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Distance, hygiene, everyday mask: how well do the AHA rules really protect against infection? – Politics

Jens Spahn, of all people. ‘I know how careful he was always himself. That just goes to show how high the infection risk for everyone is today, ”tweeted SPD health politician Karl Lauterbach.

He expressed what many Germans probably thought when they heard about the corona infection from the health minister: if someone like Spahn is infected, can’t it affect everyone?

Even if the rules “keep your distance”, “observe hygiene” and “wear an everyday mask” are consistently applied, there is no complete protection. Those who created these AHA rules and in some cases enshrined them in law have never claimed so.

The whole point of the AHA rules is to significantly reduce the chances of someone getting infected. This should allow for a reasonably normal public, private and working life and prevent the health system from being overloaded by exponentially increasing numbers of sick people.

If the AHA rules are really followed, it probably works quite well. Nobody knows, however, because the word ‘everyday life’ is not only part of the mask, but also part of the overall situation. Daily life is complex and different every day and everywhere. It is impossible to quantify exactly the influence of each individual factor, such as actually wearing a mask.

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But the AHA rules are generally plausible. This is supported not only by the fact that in countries where the population and authorities apply them more consistently than in Germany, for example, the infection process is also much better controlled, for example in Taiwan. They are also based on virological and purely physical data.

The greater the distance from a person, the less concentrated the virus it transmits will reach the neighbor. Even lower virus concentrations, even if they are well above zero, reduce the risk of infection. And even if an infection does occur, it is very likely that with Sars-CoV-2, too, there is a chance that the infection will be mild or symptom-free.

Hygiene plays a minor role, but it still makes sense

Hygiene is likely to be less of a role than initially thought, as smears appear to be a less important route of infection than droplets and aerosols. It still makes sense. This is because other potentially serious infectious diseases such as influenza can be proven to be effective.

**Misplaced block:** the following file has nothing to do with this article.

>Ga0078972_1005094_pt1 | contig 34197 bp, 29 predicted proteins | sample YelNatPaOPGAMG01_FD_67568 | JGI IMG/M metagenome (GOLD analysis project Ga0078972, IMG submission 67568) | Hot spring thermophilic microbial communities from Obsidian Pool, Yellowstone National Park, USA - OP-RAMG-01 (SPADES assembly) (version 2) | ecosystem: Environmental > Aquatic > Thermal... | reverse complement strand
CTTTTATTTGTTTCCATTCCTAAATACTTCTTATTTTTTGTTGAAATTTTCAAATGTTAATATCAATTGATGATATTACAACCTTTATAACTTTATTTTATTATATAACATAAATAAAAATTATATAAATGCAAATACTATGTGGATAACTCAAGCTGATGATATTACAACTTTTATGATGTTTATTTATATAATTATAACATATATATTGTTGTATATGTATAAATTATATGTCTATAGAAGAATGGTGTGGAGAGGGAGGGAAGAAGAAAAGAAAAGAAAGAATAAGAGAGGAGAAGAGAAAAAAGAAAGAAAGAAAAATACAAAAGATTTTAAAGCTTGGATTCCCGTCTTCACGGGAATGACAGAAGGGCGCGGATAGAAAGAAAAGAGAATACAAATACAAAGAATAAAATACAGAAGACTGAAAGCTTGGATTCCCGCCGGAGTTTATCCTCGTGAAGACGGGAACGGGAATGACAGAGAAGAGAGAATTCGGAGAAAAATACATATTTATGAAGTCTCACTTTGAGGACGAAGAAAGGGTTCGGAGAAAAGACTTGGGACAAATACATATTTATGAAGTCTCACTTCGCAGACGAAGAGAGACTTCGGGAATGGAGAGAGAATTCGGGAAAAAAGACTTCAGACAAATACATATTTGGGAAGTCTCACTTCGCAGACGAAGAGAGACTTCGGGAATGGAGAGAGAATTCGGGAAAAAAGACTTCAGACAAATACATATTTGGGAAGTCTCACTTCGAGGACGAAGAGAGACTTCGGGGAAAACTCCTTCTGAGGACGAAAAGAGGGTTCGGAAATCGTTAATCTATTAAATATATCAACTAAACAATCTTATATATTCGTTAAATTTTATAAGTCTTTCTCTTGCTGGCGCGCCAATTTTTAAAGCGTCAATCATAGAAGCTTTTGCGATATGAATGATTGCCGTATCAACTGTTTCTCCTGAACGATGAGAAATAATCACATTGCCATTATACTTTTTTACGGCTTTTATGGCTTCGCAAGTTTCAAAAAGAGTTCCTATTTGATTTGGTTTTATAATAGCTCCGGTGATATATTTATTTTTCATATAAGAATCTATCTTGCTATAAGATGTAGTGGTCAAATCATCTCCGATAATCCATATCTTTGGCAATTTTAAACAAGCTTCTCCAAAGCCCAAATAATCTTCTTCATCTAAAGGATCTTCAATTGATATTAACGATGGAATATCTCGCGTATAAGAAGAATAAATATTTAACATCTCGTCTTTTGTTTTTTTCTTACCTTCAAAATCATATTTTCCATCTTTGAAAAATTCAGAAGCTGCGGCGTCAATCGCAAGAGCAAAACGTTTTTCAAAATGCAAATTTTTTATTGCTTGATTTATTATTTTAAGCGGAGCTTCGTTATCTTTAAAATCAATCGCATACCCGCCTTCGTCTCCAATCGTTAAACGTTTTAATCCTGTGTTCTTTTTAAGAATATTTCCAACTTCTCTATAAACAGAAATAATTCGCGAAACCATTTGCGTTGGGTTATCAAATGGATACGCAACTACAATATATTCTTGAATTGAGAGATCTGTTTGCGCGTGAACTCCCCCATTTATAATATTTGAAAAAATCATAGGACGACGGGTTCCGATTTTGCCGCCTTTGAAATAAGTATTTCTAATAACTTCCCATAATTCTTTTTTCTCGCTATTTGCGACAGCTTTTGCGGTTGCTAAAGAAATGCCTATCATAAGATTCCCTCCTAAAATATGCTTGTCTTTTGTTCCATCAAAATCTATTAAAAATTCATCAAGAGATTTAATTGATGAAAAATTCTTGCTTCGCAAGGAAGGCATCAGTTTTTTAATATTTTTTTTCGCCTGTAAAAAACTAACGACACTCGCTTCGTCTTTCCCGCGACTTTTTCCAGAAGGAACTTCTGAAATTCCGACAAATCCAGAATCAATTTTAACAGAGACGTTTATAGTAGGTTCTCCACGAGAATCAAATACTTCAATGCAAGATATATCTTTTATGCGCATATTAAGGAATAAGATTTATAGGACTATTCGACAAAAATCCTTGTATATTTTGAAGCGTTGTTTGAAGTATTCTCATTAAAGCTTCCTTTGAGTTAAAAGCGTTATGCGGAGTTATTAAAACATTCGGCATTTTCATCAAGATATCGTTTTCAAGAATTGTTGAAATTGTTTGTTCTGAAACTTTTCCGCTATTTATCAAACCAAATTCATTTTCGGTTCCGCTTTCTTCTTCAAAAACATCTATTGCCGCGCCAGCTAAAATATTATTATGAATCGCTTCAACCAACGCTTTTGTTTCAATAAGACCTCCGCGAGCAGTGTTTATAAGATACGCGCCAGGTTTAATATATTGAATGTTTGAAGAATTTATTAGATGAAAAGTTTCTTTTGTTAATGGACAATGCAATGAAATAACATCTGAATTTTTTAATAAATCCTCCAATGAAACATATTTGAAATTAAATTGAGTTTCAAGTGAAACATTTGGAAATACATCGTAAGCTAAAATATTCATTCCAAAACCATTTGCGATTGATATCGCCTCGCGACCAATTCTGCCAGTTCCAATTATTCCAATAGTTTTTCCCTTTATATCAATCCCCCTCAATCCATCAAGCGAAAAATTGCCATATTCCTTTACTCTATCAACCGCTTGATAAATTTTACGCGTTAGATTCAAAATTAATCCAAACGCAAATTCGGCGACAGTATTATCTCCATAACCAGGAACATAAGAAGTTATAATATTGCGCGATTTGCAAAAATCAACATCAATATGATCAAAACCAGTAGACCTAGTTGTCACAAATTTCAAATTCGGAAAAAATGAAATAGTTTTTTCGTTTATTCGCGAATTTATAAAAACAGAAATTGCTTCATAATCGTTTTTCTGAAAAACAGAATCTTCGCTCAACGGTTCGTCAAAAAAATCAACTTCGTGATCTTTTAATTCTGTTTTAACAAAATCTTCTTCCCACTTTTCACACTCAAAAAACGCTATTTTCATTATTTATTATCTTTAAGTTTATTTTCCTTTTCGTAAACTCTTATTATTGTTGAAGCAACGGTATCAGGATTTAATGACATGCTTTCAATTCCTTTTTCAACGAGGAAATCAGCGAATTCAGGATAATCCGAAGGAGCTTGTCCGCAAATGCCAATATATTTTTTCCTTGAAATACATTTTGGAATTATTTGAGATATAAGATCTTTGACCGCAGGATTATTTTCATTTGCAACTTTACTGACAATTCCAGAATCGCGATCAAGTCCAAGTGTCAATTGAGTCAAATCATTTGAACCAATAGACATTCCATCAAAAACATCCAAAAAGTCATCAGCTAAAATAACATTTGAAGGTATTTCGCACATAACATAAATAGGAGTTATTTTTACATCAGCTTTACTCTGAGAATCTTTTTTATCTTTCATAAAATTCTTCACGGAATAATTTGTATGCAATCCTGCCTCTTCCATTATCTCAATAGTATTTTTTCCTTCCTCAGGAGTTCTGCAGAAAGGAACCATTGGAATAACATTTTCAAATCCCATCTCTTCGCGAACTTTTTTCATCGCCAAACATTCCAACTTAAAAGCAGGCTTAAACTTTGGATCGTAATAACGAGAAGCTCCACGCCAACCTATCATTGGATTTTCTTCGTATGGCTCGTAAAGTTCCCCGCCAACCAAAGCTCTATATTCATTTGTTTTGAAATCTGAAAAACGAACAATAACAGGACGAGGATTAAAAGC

Daily masks and surgical mouth and nose protection – if worn tightly over the mouth and nose – can significantly reduce the pollution of the ambient air caused by an infected person. They also provide some protection for wearers.

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The request to ventilate as much and intensively as possible is also plausible. This also dilutes any pathogens that may be in the air.

In reality, a few more aspects are important:

1.) Anyone who interacts with other people all day – a politician in his day-to-day office, for example – is at higher risk, even if the rules are followed, than someone who only visits the AHA briefly every two days in accordance with the AHA rules Supermarket goes.

2.) As an individual, it is often impossible to actually implement the AHA rules – if others in the immediate environment ignore them.

3.) The rules are hardly implemented in the private sector. Infection is always possible here – even if the AHA rules adhered to in public should indirectly reduce the risk here too. And the head of the Robert Koch Institute, Lothar Wieler, on Thursday described private sector infections as likely the main cause of the pandemic in Germany.

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